No scholar of modern times has done more to revitalize the study of what has come to be called “the human sciences”—and particularly the science of language—than Roman Jakobson; and it is good to have this summary of his career, in the form of question-and-answer sessions with his former student and then wife, Krystyna Pomorska. The sessions took place in 1980, two years before Jakobson’s death. First published in French, the dialogues are now made available in English—the language in which Jakobson wrote most of his works after coming to the United States in 1941.
But Jakobson was a formidable polyglot, who published first in his native Russian and could shift easily into French, German, and Czech, among others, as the occasion required. Tzvetan Todorov, who first heard him lecture in Bulgarian, and then got to know him well, has estimated that he could command about twenty languages—all of the Slavic group, all of the Romance group, and most of the Germanic family. Indeed, his writings are so scattered, exist in so many languages, and cover so many disciplines that the condensed overview of his activity offered by the present volume is more than welcome.
All the same, these dialogues are not as illuminating as they might have been—for a perfectly comprehensible and easily forgivable reason. Books composed of conversations with well-known representatives of thought are a form much cultivated by the French, who delight in the thrust and parry of verbal controversy; and these works are at their best when the questioner probes at the weak spots of whatever ideas and positions are being offered. Examples of such successful dialogues, where the subject was forced to stretch or defend his own views, are the conversations between Lévi-Strauss and Georges Charbonnier, or the more recent dialogues between Raymond Aron and two young ex-Maoists who had taken part in the febrile spring uprising of 1968 in Paris.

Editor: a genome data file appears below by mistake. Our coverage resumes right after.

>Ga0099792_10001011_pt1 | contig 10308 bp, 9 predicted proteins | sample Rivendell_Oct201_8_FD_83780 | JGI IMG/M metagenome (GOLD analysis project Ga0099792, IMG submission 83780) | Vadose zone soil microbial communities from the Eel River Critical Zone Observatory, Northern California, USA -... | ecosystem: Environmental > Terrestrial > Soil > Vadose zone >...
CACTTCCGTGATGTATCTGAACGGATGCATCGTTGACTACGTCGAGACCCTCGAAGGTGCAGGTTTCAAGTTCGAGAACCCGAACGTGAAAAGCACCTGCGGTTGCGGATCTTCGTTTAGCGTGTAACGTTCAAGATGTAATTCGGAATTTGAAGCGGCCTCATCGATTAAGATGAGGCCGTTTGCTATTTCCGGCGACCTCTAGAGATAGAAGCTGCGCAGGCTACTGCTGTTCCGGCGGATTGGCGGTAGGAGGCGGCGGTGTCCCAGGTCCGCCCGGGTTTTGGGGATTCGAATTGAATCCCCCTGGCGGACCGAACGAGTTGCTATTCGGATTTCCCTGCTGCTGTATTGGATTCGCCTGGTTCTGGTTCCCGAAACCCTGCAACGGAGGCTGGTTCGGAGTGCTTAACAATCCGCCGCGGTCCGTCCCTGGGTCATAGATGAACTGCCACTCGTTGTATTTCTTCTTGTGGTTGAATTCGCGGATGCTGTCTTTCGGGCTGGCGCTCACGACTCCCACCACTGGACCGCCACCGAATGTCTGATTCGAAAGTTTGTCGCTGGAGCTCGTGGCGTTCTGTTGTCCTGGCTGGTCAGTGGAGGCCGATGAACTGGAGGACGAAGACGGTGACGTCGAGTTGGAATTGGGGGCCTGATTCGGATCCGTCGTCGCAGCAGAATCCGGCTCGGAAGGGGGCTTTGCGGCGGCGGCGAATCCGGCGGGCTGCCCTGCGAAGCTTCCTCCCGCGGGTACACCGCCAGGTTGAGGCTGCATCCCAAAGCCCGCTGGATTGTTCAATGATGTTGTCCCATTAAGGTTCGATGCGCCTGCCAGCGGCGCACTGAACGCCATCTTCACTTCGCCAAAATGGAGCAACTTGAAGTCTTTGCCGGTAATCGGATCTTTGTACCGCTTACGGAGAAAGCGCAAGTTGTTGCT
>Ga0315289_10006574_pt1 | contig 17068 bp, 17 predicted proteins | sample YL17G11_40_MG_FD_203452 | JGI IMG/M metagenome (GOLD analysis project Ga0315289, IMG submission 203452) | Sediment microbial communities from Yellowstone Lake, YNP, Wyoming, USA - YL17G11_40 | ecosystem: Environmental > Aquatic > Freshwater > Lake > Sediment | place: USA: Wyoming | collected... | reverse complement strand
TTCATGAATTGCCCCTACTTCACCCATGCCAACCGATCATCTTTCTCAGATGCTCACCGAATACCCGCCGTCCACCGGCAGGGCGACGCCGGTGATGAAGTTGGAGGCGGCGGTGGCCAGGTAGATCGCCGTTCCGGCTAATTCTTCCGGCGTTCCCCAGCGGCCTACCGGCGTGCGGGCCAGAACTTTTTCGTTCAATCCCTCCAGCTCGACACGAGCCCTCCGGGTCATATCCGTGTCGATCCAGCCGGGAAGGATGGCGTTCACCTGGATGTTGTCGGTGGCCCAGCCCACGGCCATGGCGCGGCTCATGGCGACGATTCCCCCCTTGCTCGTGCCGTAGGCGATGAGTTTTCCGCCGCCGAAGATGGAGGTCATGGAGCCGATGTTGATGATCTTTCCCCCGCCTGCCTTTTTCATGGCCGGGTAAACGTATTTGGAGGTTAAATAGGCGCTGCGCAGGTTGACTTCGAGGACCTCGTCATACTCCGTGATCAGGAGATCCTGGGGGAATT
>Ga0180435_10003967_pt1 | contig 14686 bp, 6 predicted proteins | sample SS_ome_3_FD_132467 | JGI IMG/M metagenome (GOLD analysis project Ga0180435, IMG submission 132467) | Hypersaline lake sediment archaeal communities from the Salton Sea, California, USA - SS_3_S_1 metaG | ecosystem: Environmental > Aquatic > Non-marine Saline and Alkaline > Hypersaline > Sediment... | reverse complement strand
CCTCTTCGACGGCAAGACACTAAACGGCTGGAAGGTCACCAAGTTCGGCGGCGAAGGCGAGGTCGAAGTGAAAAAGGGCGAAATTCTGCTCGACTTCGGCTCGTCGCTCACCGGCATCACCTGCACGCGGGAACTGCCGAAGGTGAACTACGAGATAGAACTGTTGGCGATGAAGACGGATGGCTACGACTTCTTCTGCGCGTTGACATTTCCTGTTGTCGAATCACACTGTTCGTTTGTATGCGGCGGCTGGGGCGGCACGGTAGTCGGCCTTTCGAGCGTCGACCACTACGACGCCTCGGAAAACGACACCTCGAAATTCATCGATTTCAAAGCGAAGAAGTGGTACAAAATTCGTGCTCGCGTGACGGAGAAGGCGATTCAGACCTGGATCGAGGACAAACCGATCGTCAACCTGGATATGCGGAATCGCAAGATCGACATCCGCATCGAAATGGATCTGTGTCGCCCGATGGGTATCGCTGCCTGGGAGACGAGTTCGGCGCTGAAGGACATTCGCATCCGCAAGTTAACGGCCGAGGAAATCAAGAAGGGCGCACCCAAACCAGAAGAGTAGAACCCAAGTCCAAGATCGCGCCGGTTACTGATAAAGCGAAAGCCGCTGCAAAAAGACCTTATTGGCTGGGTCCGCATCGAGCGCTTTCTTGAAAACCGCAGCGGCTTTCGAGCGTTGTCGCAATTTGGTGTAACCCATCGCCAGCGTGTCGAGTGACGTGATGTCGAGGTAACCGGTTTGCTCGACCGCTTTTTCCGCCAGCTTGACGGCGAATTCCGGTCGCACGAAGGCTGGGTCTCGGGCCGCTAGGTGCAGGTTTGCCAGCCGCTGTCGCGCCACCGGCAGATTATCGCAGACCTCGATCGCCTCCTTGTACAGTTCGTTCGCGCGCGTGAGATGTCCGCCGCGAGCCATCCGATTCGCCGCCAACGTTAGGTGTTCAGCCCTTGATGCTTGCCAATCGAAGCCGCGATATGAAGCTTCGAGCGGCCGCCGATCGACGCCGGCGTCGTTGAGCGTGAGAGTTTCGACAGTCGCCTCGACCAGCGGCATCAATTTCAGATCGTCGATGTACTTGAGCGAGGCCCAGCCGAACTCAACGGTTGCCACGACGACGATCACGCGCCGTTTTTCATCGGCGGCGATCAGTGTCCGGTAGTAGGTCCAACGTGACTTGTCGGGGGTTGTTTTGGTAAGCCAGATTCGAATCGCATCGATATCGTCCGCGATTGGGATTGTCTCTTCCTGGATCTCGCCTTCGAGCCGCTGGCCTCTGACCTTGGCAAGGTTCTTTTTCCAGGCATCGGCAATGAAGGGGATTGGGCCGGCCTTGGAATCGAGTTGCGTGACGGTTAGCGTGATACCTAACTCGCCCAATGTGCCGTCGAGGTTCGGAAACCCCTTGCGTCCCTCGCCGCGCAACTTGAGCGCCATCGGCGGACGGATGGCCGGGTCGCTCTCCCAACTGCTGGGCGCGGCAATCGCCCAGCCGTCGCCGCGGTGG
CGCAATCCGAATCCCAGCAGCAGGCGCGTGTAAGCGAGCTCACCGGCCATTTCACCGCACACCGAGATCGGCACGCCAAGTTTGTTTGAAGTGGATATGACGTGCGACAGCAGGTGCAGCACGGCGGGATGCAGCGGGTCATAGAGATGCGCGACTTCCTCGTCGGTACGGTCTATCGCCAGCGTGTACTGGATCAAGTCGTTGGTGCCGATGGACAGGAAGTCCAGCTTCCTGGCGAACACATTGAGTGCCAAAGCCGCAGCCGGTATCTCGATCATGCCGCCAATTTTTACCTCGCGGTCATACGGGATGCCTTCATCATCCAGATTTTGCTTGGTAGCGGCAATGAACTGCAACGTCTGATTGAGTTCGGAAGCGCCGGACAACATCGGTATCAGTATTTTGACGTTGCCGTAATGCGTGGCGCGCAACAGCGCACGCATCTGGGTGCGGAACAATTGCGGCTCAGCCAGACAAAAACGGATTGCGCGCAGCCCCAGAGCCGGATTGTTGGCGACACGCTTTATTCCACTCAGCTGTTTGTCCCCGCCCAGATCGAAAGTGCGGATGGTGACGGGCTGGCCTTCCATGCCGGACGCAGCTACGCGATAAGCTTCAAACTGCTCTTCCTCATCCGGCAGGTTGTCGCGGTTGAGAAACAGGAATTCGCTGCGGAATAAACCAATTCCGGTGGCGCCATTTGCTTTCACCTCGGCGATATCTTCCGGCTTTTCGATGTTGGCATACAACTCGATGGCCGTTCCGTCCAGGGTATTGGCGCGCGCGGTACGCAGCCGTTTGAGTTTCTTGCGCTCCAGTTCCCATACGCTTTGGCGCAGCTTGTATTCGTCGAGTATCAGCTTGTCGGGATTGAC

No such challenge, of course, is posed here to Jakobson by his wife; it is, touchingly, rather the opposite that occurs. For when, occasionally, she feels that he has not given himself enough credit on one or another score, she supplements his account by her own. The result is rather a celebration than a conversation or true dialogue. But since the emphasis remains strictly on Jakobson’s work, which there are reasons enough to celebrate, the tone does not become too adulatory. And since he is allowed to speak at length, and uninterruptedly, on all the phases of his multifarious activities and interests, the book has the additional value of providing some final thoughts on the issues that preoccupied him all his life and have had such momentous consequences for contemporary culture.
Jakobson was, if one must place him in some conventional category, by profession a linguist. But he had a bold and wide-ranging speculative mind, which was constantly seeking to extend the limits of his linguistic inquiries and to examine their relations with other spheres …